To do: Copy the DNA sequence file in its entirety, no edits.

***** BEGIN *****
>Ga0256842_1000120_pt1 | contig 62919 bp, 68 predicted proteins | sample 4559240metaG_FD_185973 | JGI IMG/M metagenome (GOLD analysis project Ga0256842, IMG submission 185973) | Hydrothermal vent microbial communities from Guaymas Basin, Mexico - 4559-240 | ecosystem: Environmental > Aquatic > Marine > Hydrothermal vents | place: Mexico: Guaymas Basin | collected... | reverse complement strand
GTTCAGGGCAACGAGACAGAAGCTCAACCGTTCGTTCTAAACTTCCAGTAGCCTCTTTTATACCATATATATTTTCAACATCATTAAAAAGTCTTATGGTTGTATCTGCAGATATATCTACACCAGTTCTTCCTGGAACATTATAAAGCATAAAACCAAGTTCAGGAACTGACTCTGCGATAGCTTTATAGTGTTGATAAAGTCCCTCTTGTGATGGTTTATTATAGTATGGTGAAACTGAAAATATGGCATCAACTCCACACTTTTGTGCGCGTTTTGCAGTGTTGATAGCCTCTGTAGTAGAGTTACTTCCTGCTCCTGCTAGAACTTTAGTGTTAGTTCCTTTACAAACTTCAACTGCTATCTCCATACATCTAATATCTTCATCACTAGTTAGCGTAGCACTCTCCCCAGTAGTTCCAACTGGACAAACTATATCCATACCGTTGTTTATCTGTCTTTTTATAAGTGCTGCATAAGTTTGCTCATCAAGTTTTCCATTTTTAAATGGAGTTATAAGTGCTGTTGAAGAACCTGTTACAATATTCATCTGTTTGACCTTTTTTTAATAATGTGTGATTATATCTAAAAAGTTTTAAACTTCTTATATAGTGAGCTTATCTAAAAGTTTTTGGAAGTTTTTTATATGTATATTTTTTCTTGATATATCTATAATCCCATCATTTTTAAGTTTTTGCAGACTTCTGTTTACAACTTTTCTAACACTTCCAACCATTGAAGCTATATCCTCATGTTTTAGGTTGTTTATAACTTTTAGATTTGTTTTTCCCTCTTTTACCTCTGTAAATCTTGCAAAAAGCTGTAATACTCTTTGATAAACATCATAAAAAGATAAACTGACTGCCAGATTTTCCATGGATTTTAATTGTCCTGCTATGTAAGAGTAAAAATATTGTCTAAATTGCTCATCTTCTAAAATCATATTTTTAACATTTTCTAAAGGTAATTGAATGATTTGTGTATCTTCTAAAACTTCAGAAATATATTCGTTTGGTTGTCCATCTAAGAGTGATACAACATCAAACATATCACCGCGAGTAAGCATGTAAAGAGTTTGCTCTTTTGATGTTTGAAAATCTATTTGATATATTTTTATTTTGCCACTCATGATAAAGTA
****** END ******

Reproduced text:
>Ga0256842_1000120_pt1 | contig 62919 bp, 68 predicted proteins | sample 4559240metaG_FD_185973 | JGI IMG/M metagenome (GOLD analysis project Ga0256842, IMG submission 185973) | Hydrothermal vent microbial communities from Guaymas Basin, Mexico - 4559-240 | ecosystem: Environmental > Aquatic > Marine > Hydrothermal vents | place: Mexico: Guaymas Basin | collected... | reverse complement strand
GTTCAGGGCAACGAGACAGAAGCTCAACCGTTCGTTCTAAACTTCCAGTAGCCTCTTTTATACCATATATATTTTCAACATCATTAAAAAGTCTTATGGTTGTATCTGCAGATATATCTACACCAGTTCTTCCTGGAACATTATAAAGCATAAAACCAAGTTCAGGAACTGACTCTGCGATAGCTTTATAGTGTTGATAAAGTCCCTCTTGTGATGGTTTATTATAGTATGGTGAAACTGAAAATATGGCATCAACTCCACACTTTTGTGCGCGTTTTGCAGTGTTGATAGCCTCTGTAGTAGAGTTACTTCCTGCTCCTGCTAGAACTTTAGTGTTAGTTCCTTTACAAACTTCAACTGCTATCTCCATACATCTAATATCTTCATCACTAGTTAGCGTAGCACTCTCCCCAGTAGTTCCAACTGGACAAACTATATCCATACCGTTGTTTATCTGTCTTTTTATAAGTGCTGCATAAGTTTGCTCATCAAGTTTTCCATTTTTAAATGGAGTTATAAGTGCTGTTGAAGAACCTGTTACAATATTCATCTGTTTGACCTTTTTTTAATAATGTGTGATTATATCTAAAAAGTTTTAAACTTCTTATATAGTGAGCTTATCTAAAAGTTTTTGGAAGTTTTTTATATGTATATTTTTTCTTGATATATCTATAATCCCATCATTTTTAAGTTTTTGCAGACTTCTGTTTACAACTTTTCTAACACTTCCAACCATTGAAGCTATATCCTCATGTTTTAGGTTGTTTATAACTTTTAGATTTGTTTTTCCCTCTTTTACCTCTGTAAATCTTGCAAAAAGCTGTAATACTCTTTGATAAACATCATAAAAAGATAAACTGACTGCCAGATTTTCCATGGATTTTAATTGTCCTGCTATGTAAGAGTAAAAATATTGTCTAAATTGCTCATCTTCTAAAATCATATTTTTAACATTTTCTAAAGGTAATTGAATGATTTGTGTATCTTCTAAAACTTCAGAAATATATTCGTTTGGTTGTCCATCTAAGAGTGATACAACATCAAACATATCACCGCGAGTAAGCATGTAAAGAGTTTGCTCTTTTGATGTTTGAAAATCTATTTGATATATTTTTATTTTGCCACTCATGATAAAGTA